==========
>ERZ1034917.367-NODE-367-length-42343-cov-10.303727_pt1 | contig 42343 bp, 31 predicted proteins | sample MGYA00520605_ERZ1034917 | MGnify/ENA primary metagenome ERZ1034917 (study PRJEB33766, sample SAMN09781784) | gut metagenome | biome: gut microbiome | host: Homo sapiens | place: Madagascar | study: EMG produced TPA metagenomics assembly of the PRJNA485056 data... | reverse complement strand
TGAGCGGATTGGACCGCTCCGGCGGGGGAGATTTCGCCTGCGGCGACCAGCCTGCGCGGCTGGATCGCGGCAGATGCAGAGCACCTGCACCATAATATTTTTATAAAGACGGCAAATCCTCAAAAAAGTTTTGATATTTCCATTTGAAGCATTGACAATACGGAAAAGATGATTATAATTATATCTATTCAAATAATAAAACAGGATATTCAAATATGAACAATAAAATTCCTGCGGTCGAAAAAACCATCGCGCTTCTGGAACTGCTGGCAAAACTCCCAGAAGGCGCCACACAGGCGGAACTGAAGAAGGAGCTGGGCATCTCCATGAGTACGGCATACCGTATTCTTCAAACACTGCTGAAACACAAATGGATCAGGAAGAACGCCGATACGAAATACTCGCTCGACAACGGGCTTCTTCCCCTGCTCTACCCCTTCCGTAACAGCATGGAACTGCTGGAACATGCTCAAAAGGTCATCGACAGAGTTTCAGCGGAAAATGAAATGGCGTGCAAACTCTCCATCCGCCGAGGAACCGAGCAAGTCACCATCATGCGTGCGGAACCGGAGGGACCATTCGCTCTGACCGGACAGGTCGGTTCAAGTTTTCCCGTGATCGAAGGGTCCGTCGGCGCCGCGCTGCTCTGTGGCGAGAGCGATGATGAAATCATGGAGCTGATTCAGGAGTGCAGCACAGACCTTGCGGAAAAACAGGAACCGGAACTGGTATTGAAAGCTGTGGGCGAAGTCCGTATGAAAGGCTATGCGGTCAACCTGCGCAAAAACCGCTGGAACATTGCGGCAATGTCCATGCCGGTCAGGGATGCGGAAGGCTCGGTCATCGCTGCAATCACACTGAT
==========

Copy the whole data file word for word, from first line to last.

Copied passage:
>ERZ1034917.367-NODE-367-length-42343-cov-10.303727_pt1 | contig 42343 bp, 31 predicted proteins | sample MGYA00520605_ERZ1034917 | MGnify/ENA primary metagenome ERZ1034917 (study PRJEB33766, sample SAMN09781784) | gut metagenome | biome: gut microbiome | host: Homo sapiens | place: Madagascar | study: EMG produced TPA metagenomics assembly of the PRJNA485056 data... | reverse complement strand
TGAGCGGATTGGACCGCTCCGGCGGGGGAGATTTCGCCTGCGGCGACCAGCCTGCGCGGCTGGATCGCGGCAGATGCAGAGCACCTGCACCATAATATTTTTATAAAGACGGCAAATCCTCAAAAAAGTTTTGATATTTCCATTTGAAGCATTGACAATACGGAAAAGATGATTATAATTATATCTATTCAAATAATAAAACAGGATATTCAAATATGAACAATAAAATTCCTGCGGTCGAAAAAACCATCGCGCTTCTGGAACTGCTGGCAAAACTCCCAGAAGGCGCCACACAGGCGGAACTGAAGAAGGAGCTGGGCATCTCCATGAGTACGGCATACCGTATTCTTCAAACACTGCTGAAACACAAATGGATCAGGAAGAACGCCGATACGAAATACTCGCTCGACAACGGGCTTCTTCCCCTGCTCTACCCCTTCCGTAACAGCATGGAACTGCTGGAACATGCTCAAAAGGTCATCGACAGAGTTTCAGCGGAAAATGAAATGGCGTGCAAACTCTCCATCCGCCGAGGAACCGAGCAAGTCACCATCATGCGTGCGGAACCGGAGGGACCATTCGCTCTGACCGGACAGGTCGGTTCAAGTTTTCCCGTGATCGAAGGGTCCGTCGGCGCCGCGCTGCTCTGTGGCGAGAGCGATGATGAAATCATGGAGCTGATTCAGGAGTGCAGCACAGACCTTGCGGAAAAACAGGAACCGGAACTGGTATTGAAAGCTGTGGGCGAAGTCCGTATGAAAGGCTATGCGGTCAACCTGCGCAAAAACCGCTGGAACATTGCGGCAATGTCCATGCCGGTCAGGGATGCGGAAGGCTCGGTCATCGCTGCAATCACACTGAT